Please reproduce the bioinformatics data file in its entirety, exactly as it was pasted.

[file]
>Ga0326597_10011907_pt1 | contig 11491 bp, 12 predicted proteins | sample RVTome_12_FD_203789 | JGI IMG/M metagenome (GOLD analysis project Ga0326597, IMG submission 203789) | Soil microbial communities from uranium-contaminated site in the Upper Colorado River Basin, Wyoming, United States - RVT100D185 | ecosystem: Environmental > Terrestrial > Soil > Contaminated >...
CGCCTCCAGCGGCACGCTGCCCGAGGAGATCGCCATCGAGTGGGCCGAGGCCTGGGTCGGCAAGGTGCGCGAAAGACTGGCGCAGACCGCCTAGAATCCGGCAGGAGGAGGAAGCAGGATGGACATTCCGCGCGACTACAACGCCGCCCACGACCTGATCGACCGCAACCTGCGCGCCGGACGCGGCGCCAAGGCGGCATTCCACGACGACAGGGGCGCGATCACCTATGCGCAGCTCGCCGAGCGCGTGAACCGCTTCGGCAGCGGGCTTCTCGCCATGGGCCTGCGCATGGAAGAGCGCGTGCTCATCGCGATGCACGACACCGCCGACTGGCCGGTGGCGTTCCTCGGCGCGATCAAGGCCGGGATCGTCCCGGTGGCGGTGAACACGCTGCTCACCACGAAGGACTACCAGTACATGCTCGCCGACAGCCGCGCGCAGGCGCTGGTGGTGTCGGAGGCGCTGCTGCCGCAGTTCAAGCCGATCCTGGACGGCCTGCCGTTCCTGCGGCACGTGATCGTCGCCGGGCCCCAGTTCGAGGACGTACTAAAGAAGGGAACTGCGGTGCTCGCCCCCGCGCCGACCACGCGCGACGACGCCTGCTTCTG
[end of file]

>Ga0326597_10011907_pt1 | contig 11491 bp, 12 predicted proteins | sample RVTome_12_FD_203789 | JGI IMG/M metagenome (GOLD analysis project Ga0326597, IMG submission 203789) | Soil microbial communities from uranium-contaminated site in the Upper Colorado River Basin, Wyoming, United States - RVT100D185 | ecosystem: Environmental > Terrestrial > Soil > Contaminated >...
CGCCTCCAGCGGCACGCTGCCCGAGGAGATCGCCATCGAGTGGGCCGAGGCCTGGGTCGGCAAGGTGCGCGAAAGACTGGCGCAGACCGCCTAGAATCCGGCAGGAGGAGGAAGCAGGATGGACATTCCGCGCGACTACAACGCCGCCCACGACCTGATCGACCGCAACCTGCGCGCCGGACGCGGCGCCAAGGCGGCATTCCACGACGACAGGGGCGCGATCACCTATGCGCAGCTCGCCGAGCGCGTGAACCGCTTCGGCAGCGGGCTTCTCGCCATGGGCCTGCGCATGGAAGAGCGCGTGCTCATCGCGATGCACGACACCGCCGACTGGCCGGTGGCGTTCCTCGGCGCGATCAAGGCCGGGATCGTCCCGGTGGCGGTGAACACGCTGCTCACCACGAAGGACTACCAGTACATGCTCGCCGACAGCCGCGCGCAGGCGCTGGTGGTGTCGGAGGCGCTGCTGCCGCAGTTCAAGCCGATCCTGGACGGCCTGCCGTTCCTGCGGCACGTGATCGTCGCCGGGCCCCAGTTCGAGGACGTACTAAAGAAGGGAACTGCGGTGCTCGCCCCCGCGCCGACCACGCGCGACGACGCCTGCTTCTG